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Discussions > Espresso > Machines > Brew Pressure...  
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easyrotor
Senior Member
easyrotor
Joined: 23 Mar 2004
Posts: 63
Location: Brooklyn, NY
Expertise: I like coffee

Espresso: LaCimbali Junior
Grinder: Mazzer Mini
Posted Sun Aug 8, 2004, 7:31pm
Subject: Re: Brew Pressure and Salvatore
 

I installed the regulator today and almost got the gauge in as well. The bad news is that the gauge may have metric fittings. The good news is that there is a dramatic change in the way my machine works with the pressure set at 9.5 bar instead of 16+ bar.   I actually have no clue how high the pressure was as it pinned the gauge. I have to use my temporary gauge setup up until  I resolve the fittings issue on the fancy dual gauge I got from EPNW.

       The Swagelok regulator is plumbed in to the line after the pump between the boiler fill solenoid juction block and the heat exchanger input port.  Yes, thanks to the kindness of several of this forums members who posted excellent pictures I can actually identify some of the parts of my machine.  It took me a while to decide how I wanted to do it, but once I got started, it was only a few hours work. This included  doing the plumbing for the new dual gauge.   I will write the project up in some form and make it available for anyone who wants it.

       WARNING (Will Robinson) don't do this mod unles you have your waste tray plumbed to a drain.  The excess water pressure is fed into the tray and when backflushing the amount of water released into the tray is substantial. It would overflow a non-plumbed tray in a very short time.  The majority of this mod involves plumbing using copper tubing.  You need to be aware of your own abilitys before doing this.   I have no doubt that I have no warranty anymore and you can't really expect  a vender to cover  a machine that  is modified.  The kind of pressure that lives in an espresso machine not to mention the high temperatures  means that you need to be careful.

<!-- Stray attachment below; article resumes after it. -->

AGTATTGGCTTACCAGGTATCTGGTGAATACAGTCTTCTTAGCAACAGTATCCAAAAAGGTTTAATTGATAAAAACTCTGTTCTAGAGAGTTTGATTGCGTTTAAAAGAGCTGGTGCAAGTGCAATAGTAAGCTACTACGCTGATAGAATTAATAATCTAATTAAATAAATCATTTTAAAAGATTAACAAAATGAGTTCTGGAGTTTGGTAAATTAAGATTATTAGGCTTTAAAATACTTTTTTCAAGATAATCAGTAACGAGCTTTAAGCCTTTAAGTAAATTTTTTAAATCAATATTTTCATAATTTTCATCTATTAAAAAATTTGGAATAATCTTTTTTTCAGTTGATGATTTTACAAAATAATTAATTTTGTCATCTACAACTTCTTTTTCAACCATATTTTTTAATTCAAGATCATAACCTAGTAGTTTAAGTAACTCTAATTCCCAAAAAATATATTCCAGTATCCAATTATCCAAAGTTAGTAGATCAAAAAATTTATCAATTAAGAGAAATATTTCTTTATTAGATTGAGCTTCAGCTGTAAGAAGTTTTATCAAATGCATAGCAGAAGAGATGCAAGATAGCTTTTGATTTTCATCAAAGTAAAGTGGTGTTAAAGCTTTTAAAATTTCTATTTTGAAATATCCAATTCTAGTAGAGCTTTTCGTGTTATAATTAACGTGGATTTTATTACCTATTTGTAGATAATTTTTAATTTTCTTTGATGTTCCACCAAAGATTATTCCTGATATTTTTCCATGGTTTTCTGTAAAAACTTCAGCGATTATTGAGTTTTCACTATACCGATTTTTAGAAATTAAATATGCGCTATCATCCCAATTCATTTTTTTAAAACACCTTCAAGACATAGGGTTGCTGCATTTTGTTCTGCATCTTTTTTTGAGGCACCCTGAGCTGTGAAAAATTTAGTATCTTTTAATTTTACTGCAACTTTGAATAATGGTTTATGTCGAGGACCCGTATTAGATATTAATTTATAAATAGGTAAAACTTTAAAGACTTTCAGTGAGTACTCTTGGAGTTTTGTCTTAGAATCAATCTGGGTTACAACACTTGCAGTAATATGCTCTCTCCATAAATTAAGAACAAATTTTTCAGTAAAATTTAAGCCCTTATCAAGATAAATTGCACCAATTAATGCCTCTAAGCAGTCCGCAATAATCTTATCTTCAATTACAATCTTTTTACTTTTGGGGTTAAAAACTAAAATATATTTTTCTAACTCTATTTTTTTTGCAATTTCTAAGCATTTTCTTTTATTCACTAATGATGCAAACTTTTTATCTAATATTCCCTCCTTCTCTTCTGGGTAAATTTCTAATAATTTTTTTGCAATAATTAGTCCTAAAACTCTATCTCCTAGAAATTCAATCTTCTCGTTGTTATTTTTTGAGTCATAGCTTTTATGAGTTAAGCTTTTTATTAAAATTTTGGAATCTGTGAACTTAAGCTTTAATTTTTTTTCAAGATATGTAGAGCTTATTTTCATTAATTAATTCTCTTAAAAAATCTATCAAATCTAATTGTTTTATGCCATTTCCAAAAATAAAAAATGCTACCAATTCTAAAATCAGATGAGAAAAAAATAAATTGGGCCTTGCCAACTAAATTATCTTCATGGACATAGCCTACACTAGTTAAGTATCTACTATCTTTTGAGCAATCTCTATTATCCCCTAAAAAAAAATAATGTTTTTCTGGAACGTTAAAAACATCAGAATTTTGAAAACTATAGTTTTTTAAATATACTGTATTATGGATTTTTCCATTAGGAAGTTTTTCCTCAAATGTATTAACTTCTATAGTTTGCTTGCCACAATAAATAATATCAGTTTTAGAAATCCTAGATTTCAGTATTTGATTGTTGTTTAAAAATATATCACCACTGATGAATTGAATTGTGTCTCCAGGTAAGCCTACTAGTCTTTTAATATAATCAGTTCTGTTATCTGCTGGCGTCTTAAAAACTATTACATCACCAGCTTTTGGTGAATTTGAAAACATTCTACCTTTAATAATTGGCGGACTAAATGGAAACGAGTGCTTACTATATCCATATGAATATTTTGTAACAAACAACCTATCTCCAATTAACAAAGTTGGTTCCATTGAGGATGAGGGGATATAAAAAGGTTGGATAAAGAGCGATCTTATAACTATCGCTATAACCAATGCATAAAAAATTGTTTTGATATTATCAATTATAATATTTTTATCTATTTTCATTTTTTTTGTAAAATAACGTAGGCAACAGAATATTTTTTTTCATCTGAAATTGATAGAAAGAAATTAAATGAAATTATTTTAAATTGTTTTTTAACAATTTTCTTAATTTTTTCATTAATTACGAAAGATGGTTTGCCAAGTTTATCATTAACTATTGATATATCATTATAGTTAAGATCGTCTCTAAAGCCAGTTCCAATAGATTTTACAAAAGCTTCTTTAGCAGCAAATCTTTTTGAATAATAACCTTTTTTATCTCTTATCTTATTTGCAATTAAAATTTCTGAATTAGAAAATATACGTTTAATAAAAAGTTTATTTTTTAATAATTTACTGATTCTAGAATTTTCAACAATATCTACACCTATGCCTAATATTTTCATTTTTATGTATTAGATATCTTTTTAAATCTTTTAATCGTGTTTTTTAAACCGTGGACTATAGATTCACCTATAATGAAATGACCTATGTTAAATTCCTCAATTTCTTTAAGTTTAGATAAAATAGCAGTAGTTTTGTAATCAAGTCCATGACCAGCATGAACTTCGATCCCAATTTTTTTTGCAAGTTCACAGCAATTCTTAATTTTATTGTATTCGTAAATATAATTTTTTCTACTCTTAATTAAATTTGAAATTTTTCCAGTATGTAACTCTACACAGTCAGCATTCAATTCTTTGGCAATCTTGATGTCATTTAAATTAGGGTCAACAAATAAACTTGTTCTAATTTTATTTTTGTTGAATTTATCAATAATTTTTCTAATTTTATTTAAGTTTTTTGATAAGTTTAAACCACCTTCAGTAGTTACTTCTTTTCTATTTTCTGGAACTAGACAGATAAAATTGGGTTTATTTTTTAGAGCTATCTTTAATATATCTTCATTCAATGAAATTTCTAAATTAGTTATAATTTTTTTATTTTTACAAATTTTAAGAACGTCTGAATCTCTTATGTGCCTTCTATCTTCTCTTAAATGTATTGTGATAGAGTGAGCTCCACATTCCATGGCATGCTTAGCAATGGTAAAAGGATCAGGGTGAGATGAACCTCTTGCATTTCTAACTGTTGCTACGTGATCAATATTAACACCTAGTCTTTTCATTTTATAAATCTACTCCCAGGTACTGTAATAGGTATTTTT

Adjusting the regulator is easy: Install the blind PF basket and turn on the pump. After the preinfusion delay, the pressure comes up and you just  turn the head of the regulator (part with yellow band) CCW which lowers the pressure. Run the lock nut up  and your set. The regulation is quite good and it stays solidly where you set it  during shots and backflushing.

       OK, you want to know why I am so excited, and whats different? Allmost everything. I'm gonna leave the bitterness issue go for a while as I want to do more tests.  I can now pull the shot at a pressure I set with the regulator as long as I provide enough resistance with the puck.  I started at 9.5 bar but will be trying a lot of settings to see what I like. The pump is not laboring as it pumps because it is no longer blocked. It sounds much better now.  The machine now runs smoothly even  when backflushing as the wild changes in pressure are gone. My guess is that the pump will have a much longer life now. The way it was laboring before can't have been good for it.  The 6 oz flush  to bring down the temperature of the group after it has been sitting idle for a long time now flows out in a nice calm manner and does not spalsh everywhere as before.  Crema is reduced but the color is now more brown and not the cinnimon color I was getting. The too early change to white of the flow is now gone.  I did a full 25 second pour and it stayed brown the to the end. This is a first for me. I am sure that the high pressure was causing extraction to go too quickly.  The taste is definitely changed but  I need to do some more controlled tests before I talk about it.